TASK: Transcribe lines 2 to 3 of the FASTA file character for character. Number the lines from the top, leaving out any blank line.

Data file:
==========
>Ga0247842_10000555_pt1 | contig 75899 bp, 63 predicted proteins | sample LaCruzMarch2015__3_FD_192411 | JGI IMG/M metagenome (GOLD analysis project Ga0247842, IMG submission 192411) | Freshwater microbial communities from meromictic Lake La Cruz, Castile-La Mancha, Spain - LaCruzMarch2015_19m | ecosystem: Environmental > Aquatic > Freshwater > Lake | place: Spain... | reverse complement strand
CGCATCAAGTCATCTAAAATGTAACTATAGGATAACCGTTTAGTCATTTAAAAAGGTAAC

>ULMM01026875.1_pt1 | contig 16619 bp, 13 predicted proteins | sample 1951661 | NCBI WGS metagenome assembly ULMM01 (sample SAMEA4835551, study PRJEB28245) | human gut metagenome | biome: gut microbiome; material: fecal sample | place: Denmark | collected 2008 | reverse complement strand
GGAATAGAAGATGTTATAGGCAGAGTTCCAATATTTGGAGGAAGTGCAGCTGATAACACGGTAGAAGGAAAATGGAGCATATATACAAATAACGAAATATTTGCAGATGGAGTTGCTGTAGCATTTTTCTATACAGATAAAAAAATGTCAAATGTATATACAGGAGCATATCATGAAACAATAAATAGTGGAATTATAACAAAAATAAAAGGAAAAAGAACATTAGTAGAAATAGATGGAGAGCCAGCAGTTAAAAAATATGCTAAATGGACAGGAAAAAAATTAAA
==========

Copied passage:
CGCATCAAGTCATCTAAAATGTAACTATAGGATAACCGTTTAGTCATTTAAAAAGGTAAC

>ULMM01026875.1_pt1 | contig 16619 bp, 13 predicted proteins | sample 1951661 | NCBI WGS metagenome assembly ULMM01 (sample SAMEA4835551, study PRJEB28245) | human gut metagenome | biome: gut microbiome; material: fecal sample | place: Denmark | collected 2008 | reverse complement strand